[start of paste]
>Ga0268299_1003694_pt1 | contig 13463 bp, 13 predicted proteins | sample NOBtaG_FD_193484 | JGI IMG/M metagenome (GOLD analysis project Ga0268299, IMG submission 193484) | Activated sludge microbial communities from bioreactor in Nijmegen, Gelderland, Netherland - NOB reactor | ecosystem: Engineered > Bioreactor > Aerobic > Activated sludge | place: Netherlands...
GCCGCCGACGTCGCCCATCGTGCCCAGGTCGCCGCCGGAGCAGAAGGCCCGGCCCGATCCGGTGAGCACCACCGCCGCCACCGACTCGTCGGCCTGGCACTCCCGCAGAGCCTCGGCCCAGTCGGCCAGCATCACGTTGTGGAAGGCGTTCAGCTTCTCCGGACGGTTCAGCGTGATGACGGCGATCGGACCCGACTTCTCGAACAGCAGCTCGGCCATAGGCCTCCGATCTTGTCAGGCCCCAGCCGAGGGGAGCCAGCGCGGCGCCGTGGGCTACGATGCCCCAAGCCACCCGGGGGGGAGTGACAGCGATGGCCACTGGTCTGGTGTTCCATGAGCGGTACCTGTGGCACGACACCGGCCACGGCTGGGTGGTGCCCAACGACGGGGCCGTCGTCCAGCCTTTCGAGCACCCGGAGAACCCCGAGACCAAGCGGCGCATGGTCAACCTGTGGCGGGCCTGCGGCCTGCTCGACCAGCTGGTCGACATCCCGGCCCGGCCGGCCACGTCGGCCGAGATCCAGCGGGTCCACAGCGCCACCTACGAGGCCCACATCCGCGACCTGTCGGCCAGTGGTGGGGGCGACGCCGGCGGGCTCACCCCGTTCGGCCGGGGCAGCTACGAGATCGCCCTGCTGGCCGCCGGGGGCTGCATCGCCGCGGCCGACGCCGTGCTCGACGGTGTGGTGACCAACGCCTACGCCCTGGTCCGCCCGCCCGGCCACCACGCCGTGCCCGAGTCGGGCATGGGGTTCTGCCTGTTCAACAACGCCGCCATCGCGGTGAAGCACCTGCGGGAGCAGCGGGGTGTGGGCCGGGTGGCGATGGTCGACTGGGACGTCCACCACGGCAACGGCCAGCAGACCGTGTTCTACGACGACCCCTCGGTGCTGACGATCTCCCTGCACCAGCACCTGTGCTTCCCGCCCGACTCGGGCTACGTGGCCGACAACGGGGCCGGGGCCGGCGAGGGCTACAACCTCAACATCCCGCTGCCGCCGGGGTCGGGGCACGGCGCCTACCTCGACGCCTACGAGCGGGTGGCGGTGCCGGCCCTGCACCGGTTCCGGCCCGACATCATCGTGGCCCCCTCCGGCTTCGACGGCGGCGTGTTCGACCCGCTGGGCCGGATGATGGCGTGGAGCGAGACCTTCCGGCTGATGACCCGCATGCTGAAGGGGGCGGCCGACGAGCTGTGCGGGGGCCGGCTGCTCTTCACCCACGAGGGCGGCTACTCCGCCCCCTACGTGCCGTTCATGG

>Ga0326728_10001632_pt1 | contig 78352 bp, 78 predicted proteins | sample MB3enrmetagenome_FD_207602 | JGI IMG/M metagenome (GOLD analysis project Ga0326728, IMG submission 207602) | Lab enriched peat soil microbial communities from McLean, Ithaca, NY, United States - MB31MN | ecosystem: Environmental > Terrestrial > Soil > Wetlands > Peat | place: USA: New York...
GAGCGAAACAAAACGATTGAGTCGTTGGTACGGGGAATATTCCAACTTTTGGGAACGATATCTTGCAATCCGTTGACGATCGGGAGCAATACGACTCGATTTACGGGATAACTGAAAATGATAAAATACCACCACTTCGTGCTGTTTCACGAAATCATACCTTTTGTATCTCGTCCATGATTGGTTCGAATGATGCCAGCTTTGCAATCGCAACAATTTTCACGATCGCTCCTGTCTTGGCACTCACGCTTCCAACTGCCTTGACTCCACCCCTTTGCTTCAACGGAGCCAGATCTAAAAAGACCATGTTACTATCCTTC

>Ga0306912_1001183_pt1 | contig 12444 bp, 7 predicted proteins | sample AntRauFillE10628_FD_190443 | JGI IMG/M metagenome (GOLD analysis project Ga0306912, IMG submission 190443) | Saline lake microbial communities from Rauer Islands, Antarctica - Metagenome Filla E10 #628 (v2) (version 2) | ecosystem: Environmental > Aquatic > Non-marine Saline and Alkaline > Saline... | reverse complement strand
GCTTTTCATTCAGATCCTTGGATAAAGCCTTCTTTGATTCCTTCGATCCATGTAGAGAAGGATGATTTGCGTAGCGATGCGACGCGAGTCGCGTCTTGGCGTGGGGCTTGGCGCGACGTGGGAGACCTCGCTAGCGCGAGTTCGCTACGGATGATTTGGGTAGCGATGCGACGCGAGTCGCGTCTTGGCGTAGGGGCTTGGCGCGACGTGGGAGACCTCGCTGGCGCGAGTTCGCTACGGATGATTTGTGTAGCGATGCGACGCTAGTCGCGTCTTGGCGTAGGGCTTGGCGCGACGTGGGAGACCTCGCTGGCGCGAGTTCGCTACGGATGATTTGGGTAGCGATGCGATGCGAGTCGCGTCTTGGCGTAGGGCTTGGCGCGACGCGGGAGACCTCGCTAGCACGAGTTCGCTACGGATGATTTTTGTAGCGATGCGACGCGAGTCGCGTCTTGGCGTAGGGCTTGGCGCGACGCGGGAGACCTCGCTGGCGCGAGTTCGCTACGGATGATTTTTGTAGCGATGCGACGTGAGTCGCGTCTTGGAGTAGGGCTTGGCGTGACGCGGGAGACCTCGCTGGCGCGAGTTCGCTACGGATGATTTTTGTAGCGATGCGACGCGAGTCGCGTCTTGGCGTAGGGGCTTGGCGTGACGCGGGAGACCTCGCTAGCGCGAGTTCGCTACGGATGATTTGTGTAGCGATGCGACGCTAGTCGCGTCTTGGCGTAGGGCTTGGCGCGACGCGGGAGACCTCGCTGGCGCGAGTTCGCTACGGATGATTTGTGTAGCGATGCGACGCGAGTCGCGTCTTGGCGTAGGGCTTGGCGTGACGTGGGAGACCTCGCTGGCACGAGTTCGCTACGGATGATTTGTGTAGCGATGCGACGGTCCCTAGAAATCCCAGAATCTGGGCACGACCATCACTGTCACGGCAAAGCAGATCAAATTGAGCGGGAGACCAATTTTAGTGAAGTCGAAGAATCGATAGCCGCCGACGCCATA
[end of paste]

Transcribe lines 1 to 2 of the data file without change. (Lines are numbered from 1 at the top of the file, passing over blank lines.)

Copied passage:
>Ga0268299_1003694_pt1 | contig 13463 bp, 13 predicted proteins | sample NOBtaG_FD_193484 | JGI IMG/M metagenome (GOLD analysis project Ga0268299, IMG submission 193484) | Activated sludge microbial communities from bioreactor in Nijmegen, Gelderland, Netherland - NOB reactor | ecosystem: Engineered > Bioreactor > Aerobic > Activated sludge | place: Netherlands...
GCCGCCGACGTCGCCCATCGTGCCCAGGTCGCCGCCGGAGCAGAAGGCCCGGCCCGATCCGGTGAGCACCACCGCCGCCACCGACTCGTCGGCCTGGCACTCCCGCAGAGCCTCGGCCCAGTCGGCCAGCATCACGTTGTGGAAGGCGTTCAGCTTCTCCGGACGGTTCAGCGTGATGACGGCGATCGGACCCGACTTCTCGAACAGCAGCTCGGCCATAGGCCTCCGATCTTGTCAGGCCCCAGCCGAGGGGAGCCAGCGCGGCGCCGTGGGCTACGATGCCCCAAGCCACCCGGGGGGGAGTGACAGCGATGGCCACTGGTCTGGTGTTCCATGAGCGGTACCTGTGGCACGACACCGGCCACGGCTGGGTGGTGCCCAACGACGGGGCCGTCGTCCAGCCTTTCGAGCACCCGGAGAACCCCGAGACCAAGCGGCGCATGGTCAACCTGTGGCGGGCCTGCGGCCTGCTCGACCAGCTGGTCGACATCCCGGCCCGGCCGGCCACGTCGGCCGAGATCCAGCGGGTCCACAGCGCCACCTACGAGGCCCACATCCGCGACCTGTCGGCCAGTGGTGGGGGCGACGCCGGCGGGCTCACCCCGTTCGGCCGGGGCAGCTACGAGATCGCCCTGCTGGCCGCCGGGGGCTGCATCGCCGCGGCCGACGCCGTGCTCGACGGTGTGGTGACCAACGCCTACGCCCTGGTCCGCCCGCCCGGCCACCACGCCGTGCCCGAGTCGGGCATGGGGTTCTGCCTGTTCAACAACGCCGCCATCGCGGTGAAGCACCTGCGGGAGCAGCGGGGTGTGGGCCGGGTGGCGATGGTCGACTGGGACGTCCACCACGGCAACGGCCAGCAGACCGTGTTCTACGACGACCCCTCGGTGCTGACGATCTCCCTGCACCAGCACCTGTGCTTCCCGCCCGACTCGGGCTACGTGGCCGACAACGGGGCCGGGGCCGGCGAGGGCTACAACCTCAACATCCCGCTGCCGCCGGGGTCGGGGCACGGCGCCTACCTCGACGCCTACGAGCGGGTGGCGGTGCCGGCCCTGCACCGGTTCCGGCCCGACATCATCGTGGCCCCCTCCGGCTTCGACGGCGGCGTGTTCGACCCGCTGGGCCGGATGATGGCGTGGAGCGAGACCTTCCGGCTGATGACCCGCATGCTGAAGGGGGCGGCCGACGAGCTGTGCGGGGGCCGGCTGCTCTTCACCCACGAGGGCGGCTACTCCGCCCCCTACGTGCCGTTCATGG